6. Ehlers-Danlos syndrome, one of the most common causes of severe hypermobility, can range from mild to fatal.

Ehlers-Danlos syndrome, one of the most common causes of severe hypermobility, can range from mild to fatal.
Veronica Foale CC BY-NC-ND / Via Flickr: sleeplessnights

EDS is actually a group of disorders caused by a defect in collagen, a connective tissue that supports your joints, skin, blood vessels, and other organs. There are six different subtypes, and most (but not all) include hypermobility.

“People with EDS tend to have the hypermobility but also chronic pain, a history of sprains and dislocations, skin elasticity [pictured above], scars and bruising, bowel problems, and blood vessel ruptures depending on their subtype,” says Hand. And there’s a lot of variation in the subtypes. One subtype, “hypermobility type,” can just make you super bendy with minor joint pain, while another can cause serious issues like aneurysms. Fortunately, there’s genetic testing that can determine which type of EDS you have.

7. But you can also just be a super-hypermobile, bendy person.

But you can also just be a super-hypermobile, bendy person.
Technically it’s called benign joint hypermobility syndrome, but recently doctors havere-classified it under Ehlers-Danlos hypermobility type, since they are so similar.

Hypermobility syndrome (for short) is diagnosed when, in addition to generalized hypermobility, people have discomfort, joint injuries, or pain for more than 12 weeks and genetic disorders have been ruled out. It’s a spectrum disorder, says Vigdorchik, so it ranges from mild to severe joint extensibility and musculoskeletal symptoms. “Some people are just really good at yoga and contortion acts — and it doesn’t hurt them, because they’re on the end of spectrum with few other symptoms,” Vigdorchik says.

8. With severe hypermobility, activities like walking and exercising can cause serious injury.

Youtube user exwrestlter125 / Via youtube.com

When bigger joints like the shoulder socket or hips and knees move around a lot, it can become super uncomfortable to do normal things like walking and carrying objects. For example, if a hypermobile person runs, the kneecaps can slide back and forth and grind down on the cartilage because the ligaments in the knees are too loose to keep the kneecap joint in its groove, Vigdorchik says.

It’s common to have tears, sprains, dislocations, and overuse injuries from severe hypermobility. These can require anything from simple physical therapy and rest to surgeries like hip replacements. Many patients with EDS struggle with chronic pain and disabilities because of recurring injuries.

9. And it can actually be annoying and painful to be able to dislocate your joints.

 

mdumont10 / Wikimedia commons / Via commons.wikimedia.org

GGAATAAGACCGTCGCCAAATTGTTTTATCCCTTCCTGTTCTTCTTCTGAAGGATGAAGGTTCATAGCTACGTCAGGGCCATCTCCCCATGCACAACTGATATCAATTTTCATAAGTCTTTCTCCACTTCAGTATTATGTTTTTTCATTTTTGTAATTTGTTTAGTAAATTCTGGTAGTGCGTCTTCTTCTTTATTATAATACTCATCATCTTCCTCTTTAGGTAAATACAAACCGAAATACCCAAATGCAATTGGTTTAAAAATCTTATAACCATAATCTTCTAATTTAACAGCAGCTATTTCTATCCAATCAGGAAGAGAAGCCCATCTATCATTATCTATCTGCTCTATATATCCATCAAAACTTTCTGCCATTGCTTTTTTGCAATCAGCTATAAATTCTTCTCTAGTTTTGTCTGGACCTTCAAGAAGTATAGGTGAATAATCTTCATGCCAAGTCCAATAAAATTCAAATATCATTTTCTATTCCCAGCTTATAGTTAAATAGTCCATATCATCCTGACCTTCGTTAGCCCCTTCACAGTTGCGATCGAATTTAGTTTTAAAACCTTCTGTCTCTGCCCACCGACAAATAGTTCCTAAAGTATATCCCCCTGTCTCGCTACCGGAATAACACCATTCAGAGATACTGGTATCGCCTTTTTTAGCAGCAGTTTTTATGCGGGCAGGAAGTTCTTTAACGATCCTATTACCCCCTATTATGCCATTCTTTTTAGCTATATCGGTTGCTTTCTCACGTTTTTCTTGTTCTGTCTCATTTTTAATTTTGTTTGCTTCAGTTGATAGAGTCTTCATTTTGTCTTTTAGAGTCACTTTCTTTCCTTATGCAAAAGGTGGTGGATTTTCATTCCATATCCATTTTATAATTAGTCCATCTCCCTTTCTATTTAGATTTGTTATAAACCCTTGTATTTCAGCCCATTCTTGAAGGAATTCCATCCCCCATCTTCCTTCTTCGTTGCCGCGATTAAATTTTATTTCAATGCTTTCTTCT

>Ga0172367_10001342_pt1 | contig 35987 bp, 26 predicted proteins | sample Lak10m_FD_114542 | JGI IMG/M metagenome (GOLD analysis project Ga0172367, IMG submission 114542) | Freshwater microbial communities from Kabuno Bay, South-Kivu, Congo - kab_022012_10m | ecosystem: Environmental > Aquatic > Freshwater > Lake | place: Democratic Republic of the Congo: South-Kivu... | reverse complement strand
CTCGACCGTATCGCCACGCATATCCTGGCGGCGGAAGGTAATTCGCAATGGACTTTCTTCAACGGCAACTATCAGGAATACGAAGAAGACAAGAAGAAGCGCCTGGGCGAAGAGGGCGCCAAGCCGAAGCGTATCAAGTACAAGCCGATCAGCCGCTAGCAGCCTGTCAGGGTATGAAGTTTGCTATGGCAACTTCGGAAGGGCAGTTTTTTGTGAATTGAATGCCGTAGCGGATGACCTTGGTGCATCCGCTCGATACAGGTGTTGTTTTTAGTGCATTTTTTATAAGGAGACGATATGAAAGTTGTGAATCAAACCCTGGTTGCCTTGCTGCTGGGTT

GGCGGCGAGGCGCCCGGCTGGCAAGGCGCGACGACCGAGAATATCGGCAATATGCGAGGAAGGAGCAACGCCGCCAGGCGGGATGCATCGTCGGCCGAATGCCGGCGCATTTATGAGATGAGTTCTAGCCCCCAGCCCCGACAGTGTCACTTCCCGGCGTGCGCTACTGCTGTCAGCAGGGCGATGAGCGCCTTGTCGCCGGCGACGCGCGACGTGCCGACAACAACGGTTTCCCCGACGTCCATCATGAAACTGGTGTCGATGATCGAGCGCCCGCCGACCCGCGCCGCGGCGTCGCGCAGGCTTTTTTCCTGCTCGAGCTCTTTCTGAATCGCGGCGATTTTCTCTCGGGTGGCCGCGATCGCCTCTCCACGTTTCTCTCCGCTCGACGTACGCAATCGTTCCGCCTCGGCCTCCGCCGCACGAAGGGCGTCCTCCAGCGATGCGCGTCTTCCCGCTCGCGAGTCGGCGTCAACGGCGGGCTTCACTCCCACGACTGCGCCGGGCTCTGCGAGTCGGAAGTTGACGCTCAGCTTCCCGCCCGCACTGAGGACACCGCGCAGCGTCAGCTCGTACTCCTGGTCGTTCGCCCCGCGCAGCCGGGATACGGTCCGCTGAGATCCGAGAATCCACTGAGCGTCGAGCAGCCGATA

GE Malone / Wikicommons / Viacommons.wikimedia.org

A lot of hypermobile people can easily dislocate their joints and pop them back in place. If the joint is super loose and dislocations happen regularly, it might not hurt much, but it can also be just as painful as a dislocation is for anyone without hypermobility.

“A hypermobile person’s shoulder joint can dislocate from just reaching your arms behind your back to fasten a bra,” Vigdorchik says. So in many cases, it’s unintentional and pretty annoying. Not all joints can be easily popped back into place, so it can actually wind up costing you a ton in trips to the ER for a doctor to relocate and align your joints.

10. So those “party tricks” can hurt you.

So those "party tricks" can hurt you.
imgur.com / Via reddit.com

If you’re born super bendy, it might seem fun to wow people with crazy party tricks and weird contortion acts. In many cases of hypermobility, these tricks can be harmless and actually give people an advantage in things like gymnastics or ballet, Vigdorchik says. But since the joint is already unstable, over time these weird movements can stress the ligaments and tissues and cause painful injuries. So even if your hypermobility isn’t severe, if you’ve had any pain or joint problems, it’s smart to avoid this.

The experts warn against doing any weird joint tricks if you have a serious form of EDS or Marfans, because it’s more likely to result in injury. “It also really depends on the person and the limits of their body, but it’s always better to be cautious,” Hand says.

11. If you do end up injuring yourself or just dislocate often, you might want to try physical therapy.

If you do end up injuring yourself or just dislocate often, you might want to try physical therapy.
Instagram: @businessinsider / Via instagram.com

People often notice their symptoms after exercising, Vigdorchik says, because they get injured due to the lack of stability in the joints. But hypermobile people shouldn’t be discouraged from exercise — they just might need to meet with a physical therapist and take extra steps to avoid further problems.